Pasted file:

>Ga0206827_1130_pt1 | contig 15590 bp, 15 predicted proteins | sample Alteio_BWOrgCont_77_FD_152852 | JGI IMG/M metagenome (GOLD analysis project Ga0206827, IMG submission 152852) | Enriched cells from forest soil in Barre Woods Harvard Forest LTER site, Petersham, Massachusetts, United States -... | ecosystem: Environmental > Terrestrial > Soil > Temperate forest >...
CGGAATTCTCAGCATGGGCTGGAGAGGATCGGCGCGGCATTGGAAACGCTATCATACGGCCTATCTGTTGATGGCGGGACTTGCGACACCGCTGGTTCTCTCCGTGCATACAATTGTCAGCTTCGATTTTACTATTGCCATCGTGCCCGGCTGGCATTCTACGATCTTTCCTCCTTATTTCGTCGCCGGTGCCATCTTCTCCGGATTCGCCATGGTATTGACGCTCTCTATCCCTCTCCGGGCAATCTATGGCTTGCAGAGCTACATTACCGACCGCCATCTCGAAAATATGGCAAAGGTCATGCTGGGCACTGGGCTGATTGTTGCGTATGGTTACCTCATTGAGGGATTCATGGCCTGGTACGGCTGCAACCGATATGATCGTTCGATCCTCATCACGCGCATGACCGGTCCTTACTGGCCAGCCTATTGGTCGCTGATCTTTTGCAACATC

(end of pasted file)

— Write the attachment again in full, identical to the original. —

>Ga0206827_1130_pt1 | contig 15590 bp, 15 predicted proteins | sample Alteio_BWOrgCont_77_FD_152852 | JGI IMG/M metagenome (GOLD analysis project Ga0206827, IMG submission 152852) | Enriched cells from forest soil in Barre Woods Harvard Forest LTER site, Petersham, Massachusetts, United States -... | ecosystem: Environmental > Terrestrial > Soil > Temperate forest >...
CGGAATTCTCAGCATGGGCTGGAGAGGATCGGCGCGGCATTGGAAACGCTATCATACGGCCTATCTGTTGATGGCGGGACTTGCGACACCGCTGGTTCTCTCCGTGCATACAATTGTCAGCTTCGATTTTACTATTGCCATCGTGCCCGGCTGGCATTCTACGATCTTTCCTCCTTATTTCGTCGCCGGTGCCATCTTCTCCGGATTCGCCATGGTATTGACGCTCTCTATCCCTCTCCGGGCAATCTATGGCTTGCAGAGCTACATTACCGACCGCCATCTCGAAAATATGGCAAAGGTCATGCTGGGCACTGGGCTGATTGTTGCGTATGGTTACCTCATTGAGGGATTCATGGCCTGGTACGGCTGCAACCGATATGATCGTTCGATCCTCATCACGCGCATGACCGGTCCTTACTGGCCAGCCTATTGGTCGCTGATCTTTTGCAACATC